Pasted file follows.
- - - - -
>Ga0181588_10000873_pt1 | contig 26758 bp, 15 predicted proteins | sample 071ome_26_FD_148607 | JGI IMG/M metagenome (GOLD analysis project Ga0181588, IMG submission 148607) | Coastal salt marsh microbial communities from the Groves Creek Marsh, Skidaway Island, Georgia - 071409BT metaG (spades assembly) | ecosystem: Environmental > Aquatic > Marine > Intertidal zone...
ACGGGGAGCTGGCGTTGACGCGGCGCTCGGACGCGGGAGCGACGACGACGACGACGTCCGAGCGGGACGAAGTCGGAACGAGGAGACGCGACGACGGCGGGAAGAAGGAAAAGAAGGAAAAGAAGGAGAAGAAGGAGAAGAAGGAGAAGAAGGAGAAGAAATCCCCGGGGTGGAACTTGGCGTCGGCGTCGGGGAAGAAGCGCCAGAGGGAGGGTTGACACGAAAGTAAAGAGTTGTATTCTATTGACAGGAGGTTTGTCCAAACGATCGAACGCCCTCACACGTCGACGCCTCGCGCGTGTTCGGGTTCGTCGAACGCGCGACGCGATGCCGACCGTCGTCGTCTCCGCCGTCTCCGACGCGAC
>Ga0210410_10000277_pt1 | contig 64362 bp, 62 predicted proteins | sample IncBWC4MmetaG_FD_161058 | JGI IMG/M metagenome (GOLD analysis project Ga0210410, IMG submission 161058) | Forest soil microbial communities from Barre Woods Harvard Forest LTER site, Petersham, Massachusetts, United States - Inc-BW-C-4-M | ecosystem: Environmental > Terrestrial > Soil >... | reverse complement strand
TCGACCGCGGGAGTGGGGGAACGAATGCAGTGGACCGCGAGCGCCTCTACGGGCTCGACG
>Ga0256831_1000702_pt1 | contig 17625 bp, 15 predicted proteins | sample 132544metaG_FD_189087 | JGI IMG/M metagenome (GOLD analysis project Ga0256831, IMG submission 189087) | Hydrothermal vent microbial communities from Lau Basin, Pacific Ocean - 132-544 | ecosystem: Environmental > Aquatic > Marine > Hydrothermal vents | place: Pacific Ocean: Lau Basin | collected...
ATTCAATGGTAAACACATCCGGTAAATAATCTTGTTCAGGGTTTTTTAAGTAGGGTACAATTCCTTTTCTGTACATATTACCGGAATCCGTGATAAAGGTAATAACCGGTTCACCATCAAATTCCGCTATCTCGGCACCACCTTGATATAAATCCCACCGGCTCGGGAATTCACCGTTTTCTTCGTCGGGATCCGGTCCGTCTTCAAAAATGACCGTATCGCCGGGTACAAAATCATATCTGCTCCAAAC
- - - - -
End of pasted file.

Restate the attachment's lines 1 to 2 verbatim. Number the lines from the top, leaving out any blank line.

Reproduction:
>Ga0181588_10000873_pt1 | contig 26758 bp, 15 predicted proteins | sample 071ome_26_FD_148607 | JGI IMG/M metagenome (GOLD analysis project Ga0181588, IMG submission 148607) | Coastal salt marsh microbial communities from the Groves Creek Marsh, Skidaway Island, Georgia - 071409BT metaG (spades assembly) | ecosystem: Environmental > Aquatic > Marine > Intertidal zone...
ACGGGGAGCTGGCGTTGACGCGGCGCTCGGACGCGGGAGCGACGACGACGACGACGTCCGAGCGGGACGAAGTCGGAACGAGGAGACGCGACGACGGCGGGAAGAAGGAAAAGAAGGAAAAGAAGGAGAAGAAGGAGAAGAAGGAGAAGAAGGAGAAGAAATCCCCGGGGTGGAACTTGGCGTCGGCGTCGGGGAAGAAGCGCCAGAGGGAGGGTTGACACGAAAGTAAAGAGTTGTATTCTATTGACAGGAGGTTTGTCCAAACGATCGAACGCCCTCACACGTCGACGCCTCGCGCGTGTTCGGGTTCGTCGAACGCGCGACGCGATGCCGACCGTCGTCGTCTCCGCCGTCTCCGACGCGAC